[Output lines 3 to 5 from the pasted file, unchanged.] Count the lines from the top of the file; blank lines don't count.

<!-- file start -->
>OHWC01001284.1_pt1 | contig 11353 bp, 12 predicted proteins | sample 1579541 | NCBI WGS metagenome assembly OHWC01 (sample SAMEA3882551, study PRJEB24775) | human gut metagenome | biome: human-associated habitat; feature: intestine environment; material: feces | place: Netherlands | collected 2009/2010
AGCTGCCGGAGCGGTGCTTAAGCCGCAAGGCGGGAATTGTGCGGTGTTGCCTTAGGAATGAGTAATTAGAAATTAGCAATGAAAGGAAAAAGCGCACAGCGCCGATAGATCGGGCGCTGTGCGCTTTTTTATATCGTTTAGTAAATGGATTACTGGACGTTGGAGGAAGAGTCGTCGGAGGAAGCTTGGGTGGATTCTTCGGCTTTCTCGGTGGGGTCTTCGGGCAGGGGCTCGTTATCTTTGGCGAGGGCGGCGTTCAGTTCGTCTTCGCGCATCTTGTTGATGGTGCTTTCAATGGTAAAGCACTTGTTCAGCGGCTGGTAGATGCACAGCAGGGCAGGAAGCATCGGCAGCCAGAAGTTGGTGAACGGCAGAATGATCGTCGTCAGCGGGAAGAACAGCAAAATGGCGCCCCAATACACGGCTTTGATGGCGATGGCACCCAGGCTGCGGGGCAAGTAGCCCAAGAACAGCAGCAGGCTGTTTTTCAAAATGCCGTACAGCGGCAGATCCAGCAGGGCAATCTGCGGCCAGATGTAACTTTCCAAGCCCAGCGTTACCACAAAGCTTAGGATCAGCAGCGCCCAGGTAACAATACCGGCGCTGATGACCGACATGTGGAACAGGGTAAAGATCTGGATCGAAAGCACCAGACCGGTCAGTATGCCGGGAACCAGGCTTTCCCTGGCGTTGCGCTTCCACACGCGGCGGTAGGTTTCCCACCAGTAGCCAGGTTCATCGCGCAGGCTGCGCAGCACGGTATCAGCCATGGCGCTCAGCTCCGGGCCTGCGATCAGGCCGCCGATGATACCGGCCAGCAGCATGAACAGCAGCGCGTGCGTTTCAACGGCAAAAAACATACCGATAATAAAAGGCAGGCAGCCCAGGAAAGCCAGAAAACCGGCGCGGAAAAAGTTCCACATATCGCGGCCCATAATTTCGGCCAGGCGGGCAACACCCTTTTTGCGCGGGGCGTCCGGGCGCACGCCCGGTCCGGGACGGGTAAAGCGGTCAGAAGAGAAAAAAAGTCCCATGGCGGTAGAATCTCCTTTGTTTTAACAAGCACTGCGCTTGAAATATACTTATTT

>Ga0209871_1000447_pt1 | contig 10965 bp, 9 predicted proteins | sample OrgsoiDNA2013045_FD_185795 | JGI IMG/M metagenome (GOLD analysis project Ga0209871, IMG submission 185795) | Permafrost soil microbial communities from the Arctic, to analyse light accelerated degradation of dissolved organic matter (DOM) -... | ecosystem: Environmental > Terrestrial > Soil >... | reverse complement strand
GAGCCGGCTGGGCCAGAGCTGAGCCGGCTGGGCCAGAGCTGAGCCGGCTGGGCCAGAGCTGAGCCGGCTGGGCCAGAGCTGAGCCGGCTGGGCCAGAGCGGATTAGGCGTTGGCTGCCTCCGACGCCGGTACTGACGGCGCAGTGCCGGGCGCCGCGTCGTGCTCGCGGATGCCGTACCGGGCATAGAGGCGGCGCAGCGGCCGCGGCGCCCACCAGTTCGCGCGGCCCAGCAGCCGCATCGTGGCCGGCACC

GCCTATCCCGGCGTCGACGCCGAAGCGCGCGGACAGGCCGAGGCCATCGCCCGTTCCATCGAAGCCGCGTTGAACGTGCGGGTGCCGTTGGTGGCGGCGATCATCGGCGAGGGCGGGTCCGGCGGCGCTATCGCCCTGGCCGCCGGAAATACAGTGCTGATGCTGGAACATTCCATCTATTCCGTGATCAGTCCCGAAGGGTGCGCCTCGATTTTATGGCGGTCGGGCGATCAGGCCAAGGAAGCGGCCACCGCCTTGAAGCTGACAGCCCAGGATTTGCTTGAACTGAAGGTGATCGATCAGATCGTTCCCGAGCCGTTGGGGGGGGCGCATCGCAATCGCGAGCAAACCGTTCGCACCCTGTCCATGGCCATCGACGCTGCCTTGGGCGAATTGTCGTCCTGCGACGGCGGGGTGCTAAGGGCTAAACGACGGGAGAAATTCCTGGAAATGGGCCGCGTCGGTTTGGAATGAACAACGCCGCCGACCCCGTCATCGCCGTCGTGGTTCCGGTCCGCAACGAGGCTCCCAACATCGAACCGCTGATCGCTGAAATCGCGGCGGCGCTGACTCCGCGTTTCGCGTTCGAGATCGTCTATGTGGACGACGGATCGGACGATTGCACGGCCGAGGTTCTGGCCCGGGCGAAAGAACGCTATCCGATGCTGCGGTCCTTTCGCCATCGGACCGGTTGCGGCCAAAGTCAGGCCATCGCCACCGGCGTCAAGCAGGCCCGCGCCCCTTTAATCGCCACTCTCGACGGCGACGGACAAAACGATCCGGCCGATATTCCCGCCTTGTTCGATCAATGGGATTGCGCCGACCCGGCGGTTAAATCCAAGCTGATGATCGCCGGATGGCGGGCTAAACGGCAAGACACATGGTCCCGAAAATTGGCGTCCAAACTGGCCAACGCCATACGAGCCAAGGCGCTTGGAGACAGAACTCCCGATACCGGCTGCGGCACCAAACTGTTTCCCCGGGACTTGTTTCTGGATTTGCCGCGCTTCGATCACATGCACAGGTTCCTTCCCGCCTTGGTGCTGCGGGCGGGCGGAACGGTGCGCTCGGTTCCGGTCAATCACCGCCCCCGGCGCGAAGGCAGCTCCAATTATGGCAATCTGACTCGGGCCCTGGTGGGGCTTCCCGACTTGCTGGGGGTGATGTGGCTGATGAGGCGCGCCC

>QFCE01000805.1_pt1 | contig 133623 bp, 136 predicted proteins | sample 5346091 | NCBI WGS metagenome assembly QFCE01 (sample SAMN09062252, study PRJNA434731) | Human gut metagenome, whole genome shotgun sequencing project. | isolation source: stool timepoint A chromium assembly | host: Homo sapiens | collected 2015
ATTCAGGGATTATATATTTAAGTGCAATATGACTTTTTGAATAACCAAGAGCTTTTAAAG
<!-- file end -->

>Ga0209871_1000447_pt1 | contig 10965 bp, 9 predicted proteins | sample OrgsoiDNA2013045_FD_185795 | JGI IMG/M metagenome (GOLD analysis project Ga0209871, IMG submission 185795) | Permafrost soil microbial communities from the Arctic, to analyse light accelerated degradation of dissolved organic matter (DOM) -... | ecosystem: Environmental > Terrestrial > Soil >... | reverse complement strand
GAGCCGGCTGGGCCAGAGCTGAGCCGGCTGGGCCAGAGCTGAGCCGGCTGGGCCAGAGCTGAGCCGGCTGGGCCAGAGCTGAGCCGGCTGGGCCAGAGCGGATTAGGCGTTGGCTGCCTCCGACGCCGGTACTGACGGCGCAGTGCCGGGCGCCGCGTCGTGCTCGCGGATGCCGTACCGGGCATAGAGGCGGCGCAGCGGCCGCGGCGCCCACCAGTTCGCGCGGCCCAGCAGCCGCATCGTGGCCGGCACC

GCCTATCCCGGCGTCGACGCCGAAGCGCGCGGACAGGCCGAGGCCATCGCCCGTTCCATCGAAGCCGCGTTGAACGTGCGGGTGCCGTTGGTGGCGGCGATCATCGGCGAGGGCGGGTCCGGCGGCGCTATCGCCCTGGCCGCCGGAAATACAGTGCTGATGCTGGAACATTCCATCTATTCCGTGATCAGTCCCGAAGGGTGCGCCTCGATTTTATGGCGGTCGGGCGATCAGGCCAAGGAAGCGGCCACCGCCTTGAAGCTGACAGCCCAGGATTTGCTTGAACTGAAGGTGATCGATCAGATCGTTCCCGAGCCGTTGGGGGGGGCGCATCGCAATCGCGAGCAAACCGTTCGCACCCTGTCCATGGCCATCGACGCTGCCTTGGGCGAATTGTCGTCCTGCGACGGCGGGGTGCTAAGGGCTAAACGACGGGAGAAATTCCTGGAAATGGGCCGCGTCGGTTTGGAATGAACAACGCCGCCGACCCCGTCATCGCCGTCGTGGTTCCGGTCCGCAACGAGGCTCCCAACATCGAACCGCTGATCGCTGAAATCGCGGCGGCGCTGACTCCGCGTTTCGCGTTCGAGATCGTCTATGTGGACGACGGATCGGACGATTGCACGGCCGAGGTTCTGGCCCGGGCGAAAGAACGCTATCCGATGCTGCGGTCCTTTCGCCATCGGACCGGTTGCGGCCAAAGTCAGGCCATCGCCACCGGCGTCAAGCAGGCCCGCGCCCCTTTAATCGCCACTCTCGACGGCGACGGACAAAACGATCCGGCCGATATTCCCGCCTTGTTCGATCAATGGGATTGCGCCGACCCGGCGGTTAAATCCAAGCTGATGATCGCCGGATGGCGGGCTAAACGGCAAGACACATGGTCCCGAAAATTGGCGTCCAAACTGGCCAACGCCATACGAGCCAAGGCGCTTGGAGACAGAACTCCCGATACCGGCTGCGGCACCAAACTGTTTCCCCGGGACTTGTTTCTGGATTTGCCGCGCTTCGATCACATGCACAGGTTCCTTCCCGCCTTGGTGCTGCGGGCGGGCGGAACGGTGCGCTCGGTTCCGGTCAATCACCGCCCCCGGCGCGAAGGCAGCTCCAATTATGGCAATCTGACTCGGGCCCTGGTGGGGCTTCCCGACTTGCTGGGGGTGATGTGGCTGATGAGGCGCGCCC